Alan Emmins is the author of Bench Bugs: Portraits of Homeless New York
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My years writing articles had taught me a significant lesson when it comes to interviewing people: ask somebody a series of questions and all you will get back is a series of answers. Answers to question are rarely that interesting or insightful. The experiences and insights that lead people to give the answers they do are much more interesting. Plus, with the topic of homelessness I felt like most of the questions had been asked and answered 1000s of times, and largely did little more than play on urban myth or confirm existing stereotypes.
Another problem I have found with interviews is that when the interviewee is aware of the things that make them interesting, they often give you what you want to hear. Sometimes this is because they want to be more interesting, but it can also be out of a sense of wanting to help, to be useful, to not waste your time. They want to help you get what they think you want.
Interviews where the subject considers himself or herself a character, and many of the homeless in New York I had met did indeed consider themselves characters, make for poor interviews. To be aware of your own character means you have identified some individual characteristics that you think make you quirky and interesting. This often results in people highlighting and projecting these identified characteristics, and making a conscious effort to live up to them. The second you begin editing and highlighting character traits in order to influence other people’s perceptions of you you have become a fiction. There is nothing less valuable to a writer than interviewing a fiction.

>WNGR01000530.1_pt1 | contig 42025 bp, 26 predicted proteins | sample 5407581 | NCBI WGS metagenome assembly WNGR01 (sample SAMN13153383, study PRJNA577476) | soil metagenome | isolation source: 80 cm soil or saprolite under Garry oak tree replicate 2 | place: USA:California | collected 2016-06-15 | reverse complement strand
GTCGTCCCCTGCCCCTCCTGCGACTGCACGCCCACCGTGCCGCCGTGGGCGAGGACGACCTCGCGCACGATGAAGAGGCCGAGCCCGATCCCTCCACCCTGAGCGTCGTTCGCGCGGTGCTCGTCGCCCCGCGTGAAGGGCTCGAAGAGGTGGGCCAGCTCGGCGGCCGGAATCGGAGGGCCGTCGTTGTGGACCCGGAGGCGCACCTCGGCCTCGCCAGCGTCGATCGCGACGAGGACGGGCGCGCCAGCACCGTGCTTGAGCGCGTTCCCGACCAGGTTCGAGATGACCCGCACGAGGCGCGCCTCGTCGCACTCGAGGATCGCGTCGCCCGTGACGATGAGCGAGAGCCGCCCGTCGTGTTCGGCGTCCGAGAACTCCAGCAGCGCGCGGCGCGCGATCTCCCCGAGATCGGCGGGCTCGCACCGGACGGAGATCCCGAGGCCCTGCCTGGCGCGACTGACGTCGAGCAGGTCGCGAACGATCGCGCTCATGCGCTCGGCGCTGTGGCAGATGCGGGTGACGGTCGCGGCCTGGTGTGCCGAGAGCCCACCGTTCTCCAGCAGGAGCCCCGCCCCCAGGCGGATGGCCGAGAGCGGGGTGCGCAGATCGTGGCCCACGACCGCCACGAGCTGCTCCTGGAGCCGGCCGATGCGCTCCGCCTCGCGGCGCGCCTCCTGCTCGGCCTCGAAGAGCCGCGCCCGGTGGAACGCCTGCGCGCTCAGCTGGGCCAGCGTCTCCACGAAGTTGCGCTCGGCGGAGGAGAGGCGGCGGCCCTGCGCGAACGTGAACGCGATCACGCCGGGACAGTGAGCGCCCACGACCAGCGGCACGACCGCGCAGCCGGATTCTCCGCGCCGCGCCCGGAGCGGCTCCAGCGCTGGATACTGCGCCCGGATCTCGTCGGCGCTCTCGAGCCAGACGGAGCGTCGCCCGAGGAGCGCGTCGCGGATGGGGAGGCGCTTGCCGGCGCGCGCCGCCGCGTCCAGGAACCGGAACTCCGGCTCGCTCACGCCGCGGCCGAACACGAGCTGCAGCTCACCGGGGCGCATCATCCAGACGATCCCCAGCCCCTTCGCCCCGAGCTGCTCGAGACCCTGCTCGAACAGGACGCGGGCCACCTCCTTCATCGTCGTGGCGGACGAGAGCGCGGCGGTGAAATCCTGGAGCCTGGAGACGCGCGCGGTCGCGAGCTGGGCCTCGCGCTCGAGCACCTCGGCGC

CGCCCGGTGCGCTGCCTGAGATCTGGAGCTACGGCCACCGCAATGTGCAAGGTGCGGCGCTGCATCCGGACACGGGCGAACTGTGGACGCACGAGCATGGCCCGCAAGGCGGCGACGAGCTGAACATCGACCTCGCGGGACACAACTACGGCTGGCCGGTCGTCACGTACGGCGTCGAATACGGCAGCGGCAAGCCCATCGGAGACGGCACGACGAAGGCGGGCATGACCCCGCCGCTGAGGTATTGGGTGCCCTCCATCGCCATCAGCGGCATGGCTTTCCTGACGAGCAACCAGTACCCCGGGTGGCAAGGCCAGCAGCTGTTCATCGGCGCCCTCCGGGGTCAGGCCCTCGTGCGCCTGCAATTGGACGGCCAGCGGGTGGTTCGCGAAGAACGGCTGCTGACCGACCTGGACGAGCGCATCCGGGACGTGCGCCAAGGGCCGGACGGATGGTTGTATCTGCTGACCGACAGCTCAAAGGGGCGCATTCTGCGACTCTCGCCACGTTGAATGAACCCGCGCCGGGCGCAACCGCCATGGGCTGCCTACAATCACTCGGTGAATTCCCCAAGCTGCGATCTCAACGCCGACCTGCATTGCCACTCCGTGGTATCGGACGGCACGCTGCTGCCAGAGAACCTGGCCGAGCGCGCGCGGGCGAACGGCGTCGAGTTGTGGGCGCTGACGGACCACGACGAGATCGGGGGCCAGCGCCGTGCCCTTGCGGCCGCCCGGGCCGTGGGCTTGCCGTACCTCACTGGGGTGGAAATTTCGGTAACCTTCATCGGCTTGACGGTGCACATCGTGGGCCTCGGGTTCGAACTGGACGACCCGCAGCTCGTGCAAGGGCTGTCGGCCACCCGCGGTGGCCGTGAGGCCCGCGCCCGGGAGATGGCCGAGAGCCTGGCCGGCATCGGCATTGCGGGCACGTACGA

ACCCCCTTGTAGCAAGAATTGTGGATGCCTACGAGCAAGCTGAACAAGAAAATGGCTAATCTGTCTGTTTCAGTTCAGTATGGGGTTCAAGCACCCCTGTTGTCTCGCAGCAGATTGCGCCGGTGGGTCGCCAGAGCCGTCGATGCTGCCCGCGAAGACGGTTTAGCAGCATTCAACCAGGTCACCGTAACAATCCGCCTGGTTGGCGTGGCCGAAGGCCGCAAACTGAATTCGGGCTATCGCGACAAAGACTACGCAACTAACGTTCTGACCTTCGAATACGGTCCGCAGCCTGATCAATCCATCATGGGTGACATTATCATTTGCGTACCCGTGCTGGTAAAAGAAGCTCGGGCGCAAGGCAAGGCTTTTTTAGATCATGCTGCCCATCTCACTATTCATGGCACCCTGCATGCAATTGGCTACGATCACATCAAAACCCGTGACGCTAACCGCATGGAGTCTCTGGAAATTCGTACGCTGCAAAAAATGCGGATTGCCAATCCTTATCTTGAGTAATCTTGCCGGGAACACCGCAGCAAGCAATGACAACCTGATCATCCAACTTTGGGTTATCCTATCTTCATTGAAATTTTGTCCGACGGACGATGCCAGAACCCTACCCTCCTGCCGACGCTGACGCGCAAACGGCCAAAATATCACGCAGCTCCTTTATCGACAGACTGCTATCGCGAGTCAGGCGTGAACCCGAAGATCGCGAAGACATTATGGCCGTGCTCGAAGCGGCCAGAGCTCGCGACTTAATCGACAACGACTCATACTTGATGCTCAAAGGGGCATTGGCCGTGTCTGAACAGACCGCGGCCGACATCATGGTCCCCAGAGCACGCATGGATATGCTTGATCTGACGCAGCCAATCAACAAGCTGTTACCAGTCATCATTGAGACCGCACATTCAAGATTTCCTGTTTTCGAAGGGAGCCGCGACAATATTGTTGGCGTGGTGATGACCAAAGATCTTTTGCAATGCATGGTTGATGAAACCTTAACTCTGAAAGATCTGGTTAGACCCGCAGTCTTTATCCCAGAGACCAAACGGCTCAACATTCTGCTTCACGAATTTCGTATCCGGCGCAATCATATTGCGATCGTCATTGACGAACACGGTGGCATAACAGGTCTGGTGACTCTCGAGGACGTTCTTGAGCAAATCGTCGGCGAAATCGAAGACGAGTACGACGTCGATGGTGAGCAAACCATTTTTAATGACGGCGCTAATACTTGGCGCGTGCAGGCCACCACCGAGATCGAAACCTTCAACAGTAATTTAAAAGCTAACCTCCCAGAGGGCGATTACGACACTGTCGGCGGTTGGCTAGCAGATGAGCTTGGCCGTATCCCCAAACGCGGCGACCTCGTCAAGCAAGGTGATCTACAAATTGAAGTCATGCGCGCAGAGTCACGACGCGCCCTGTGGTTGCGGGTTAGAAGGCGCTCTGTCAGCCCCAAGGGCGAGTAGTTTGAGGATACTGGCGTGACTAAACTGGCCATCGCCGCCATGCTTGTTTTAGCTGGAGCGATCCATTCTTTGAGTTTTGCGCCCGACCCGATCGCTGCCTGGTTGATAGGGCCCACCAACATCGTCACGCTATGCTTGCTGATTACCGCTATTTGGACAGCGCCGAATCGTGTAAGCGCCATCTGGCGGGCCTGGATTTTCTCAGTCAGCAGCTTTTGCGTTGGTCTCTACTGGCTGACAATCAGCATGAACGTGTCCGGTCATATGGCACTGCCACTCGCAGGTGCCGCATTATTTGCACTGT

Of course I knew I wouldn’t be able to avoid asking some questions, but I wasn’t actually looking for any answers. I wanted to follow, and as simply as I could record the lives of the homeless in New York as they went about their business.
As always, these thoughts are my own and are by no means the rule. I would love to hear from people with experience around homelessness, especially about being homeless in New York. Please comment below and I will reply.
“Digging beneath the statistics and poverty, Emmins’ is a more than human portrait,” Dazed and Confused
“An absolutely fascinating book, a portrait of life on the streets of New York,” Robert Elms, the BBC
“A book that captured, without drama and urban myth, the reality of life on the streets,” Time Out
“Cutting edge reportage – Alan Emmins sees the world with such a fresh eye,” William Shaw
“Emmins’ portraits are tender and often shake his self-confidence to its core.” the Metro
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